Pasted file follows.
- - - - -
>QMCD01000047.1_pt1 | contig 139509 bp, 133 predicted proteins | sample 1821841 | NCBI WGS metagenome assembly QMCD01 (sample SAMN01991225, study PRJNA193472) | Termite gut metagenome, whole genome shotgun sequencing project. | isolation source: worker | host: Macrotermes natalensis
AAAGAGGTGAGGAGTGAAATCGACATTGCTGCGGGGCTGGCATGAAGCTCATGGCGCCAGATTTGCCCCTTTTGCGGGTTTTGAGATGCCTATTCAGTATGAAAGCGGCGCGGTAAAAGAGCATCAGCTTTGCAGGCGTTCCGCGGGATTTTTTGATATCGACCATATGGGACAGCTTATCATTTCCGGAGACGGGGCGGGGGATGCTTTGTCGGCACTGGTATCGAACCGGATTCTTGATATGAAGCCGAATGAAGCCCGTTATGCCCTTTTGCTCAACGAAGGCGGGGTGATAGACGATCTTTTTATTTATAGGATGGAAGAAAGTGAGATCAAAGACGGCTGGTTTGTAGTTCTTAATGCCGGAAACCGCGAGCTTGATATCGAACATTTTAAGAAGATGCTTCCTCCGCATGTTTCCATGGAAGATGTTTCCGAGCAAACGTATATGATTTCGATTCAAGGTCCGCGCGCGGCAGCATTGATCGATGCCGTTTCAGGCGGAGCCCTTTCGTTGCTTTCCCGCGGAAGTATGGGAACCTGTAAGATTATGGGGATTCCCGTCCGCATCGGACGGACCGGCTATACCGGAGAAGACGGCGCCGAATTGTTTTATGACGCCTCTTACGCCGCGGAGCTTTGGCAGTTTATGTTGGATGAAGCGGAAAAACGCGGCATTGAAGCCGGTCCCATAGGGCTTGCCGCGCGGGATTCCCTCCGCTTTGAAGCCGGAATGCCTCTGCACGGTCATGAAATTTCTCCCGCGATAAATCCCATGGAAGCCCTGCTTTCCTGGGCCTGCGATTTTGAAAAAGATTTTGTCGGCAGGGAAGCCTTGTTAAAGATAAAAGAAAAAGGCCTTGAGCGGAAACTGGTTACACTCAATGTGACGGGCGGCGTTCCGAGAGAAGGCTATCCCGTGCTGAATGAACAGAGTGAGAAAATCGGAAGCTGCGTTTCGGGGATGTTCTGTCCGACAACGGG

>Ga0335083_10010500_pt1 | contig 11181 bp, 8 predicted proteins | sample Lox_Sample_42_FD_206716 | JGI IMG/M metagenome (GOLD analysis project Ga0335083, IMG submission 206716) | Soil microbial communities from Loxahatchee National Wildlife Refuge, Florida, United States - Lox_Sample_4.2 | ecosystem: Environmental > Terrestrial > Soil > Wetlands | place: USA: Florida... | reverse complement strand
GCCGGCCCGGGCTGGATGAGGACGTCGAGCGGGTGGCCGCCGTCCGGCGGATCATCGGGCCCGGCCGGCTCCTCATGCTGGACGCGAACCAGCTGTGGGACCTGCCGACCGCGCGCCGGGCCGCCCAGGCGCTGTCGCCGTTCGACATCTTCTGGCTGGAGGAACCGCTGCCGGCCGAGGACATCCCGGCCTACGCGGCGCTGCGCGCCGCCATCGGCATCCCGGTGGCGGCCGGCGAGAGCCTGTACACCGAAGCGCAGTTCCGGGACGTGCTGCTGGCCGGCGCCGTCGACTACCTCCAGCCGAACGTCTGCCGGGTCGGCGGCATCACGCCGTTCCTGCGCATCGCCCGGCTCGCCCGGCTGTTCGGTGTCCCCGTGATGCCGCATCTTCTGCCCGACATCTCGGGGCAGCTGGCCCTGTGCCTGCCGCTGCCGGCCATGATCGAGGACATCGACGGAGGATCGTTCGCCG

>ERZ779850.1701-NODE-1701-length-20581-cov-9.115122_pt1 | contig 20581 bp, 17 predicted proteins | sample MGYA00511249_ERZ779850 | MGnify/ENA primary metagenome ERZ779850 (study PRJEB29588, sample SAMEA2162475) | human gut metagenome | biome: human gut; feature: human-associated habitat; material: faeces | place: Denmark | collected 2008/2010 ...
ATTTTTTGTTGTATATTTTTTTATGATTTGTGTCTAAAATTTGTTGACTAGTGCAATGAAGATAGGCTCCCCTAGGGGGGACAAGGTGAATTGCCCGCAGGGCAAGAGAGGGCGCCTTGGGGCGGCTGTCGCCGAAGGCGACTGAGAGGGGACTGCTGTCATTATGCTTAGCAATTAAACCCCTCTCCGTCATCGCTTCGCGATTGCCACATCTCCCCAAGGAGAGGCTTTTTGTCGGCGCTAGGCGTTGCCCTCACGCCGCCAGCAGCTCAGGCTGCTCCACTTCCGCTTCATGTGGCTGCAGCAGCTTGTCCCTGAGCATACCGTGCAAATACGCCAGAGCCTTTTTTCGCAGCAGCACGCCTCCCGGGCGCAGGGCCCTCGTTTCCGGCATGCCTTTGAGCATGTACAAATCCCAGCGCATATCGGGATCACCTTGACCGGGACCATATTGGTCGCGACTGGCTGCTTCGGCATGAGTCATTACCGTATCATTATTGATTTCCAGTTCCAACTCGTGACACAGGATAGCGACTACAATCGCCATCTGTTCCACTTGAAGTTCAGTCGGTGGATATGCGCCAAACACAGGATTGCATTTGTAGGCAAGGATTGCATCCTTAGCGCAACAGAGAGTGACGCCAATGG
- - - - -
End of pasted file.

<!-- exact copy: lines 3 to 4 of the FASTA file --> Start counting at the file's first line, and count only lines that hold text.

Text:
>Ga0335083_10010500_pt1 | contig 11181 bp, 8 predicted proteins | sample Lox_Sample_42_FD_206716 | JGI IMG/M metagenome (GOLD analysis project Ga0335083, IMG submission 206716) | Soil microbial communities from Loxahatchee National Wildlife Refuge, Florida, United States - Lox_Sample_4.2 | ecosystem: Environmental > Terrestrial > Soil > Wetlands | place: USA: Florida... | reverse complement strand
GCCGGCCCGGGCTGGATGAGGACGTCGAGCGGGTGGCCGCCGTCCGGCGGATCATCGGGCCCGGCCGGCTCCTCATGCTGGACGCGAACCAGCTGTGGGACCTGCCGACCGCGCGCCGGGCCGCCCAGGCGCTGTCGCCGTTCGACATCTTCTGGCTGGAGGAACCGCTGCCGGCCGAGGACATCCCGGCCTACGCGGCGCTGCGCGCCGCCATCGGCATCCCGGTGGCGGCCGGCGAGAGCCTGTACACCGAAGCGCAGTTCCGGGACGTGCTGCTGGCCGGCGCCGTCGACTACCTCCAGCCGAACGTCTGCCGGGTCGGCGGCATCACGCCGTTCCTGCGCATCGCCCGGCTCGCCCGGCTGTTCGGTGTCCCCGTGATGCCGCATCTTCTGCCCGACATCTCGGGGCAGCTGGCCCTGTGCCTGCCGCTGCCGGCCATGATCGAGGACATCGACGGAGGATCGTTCGCCG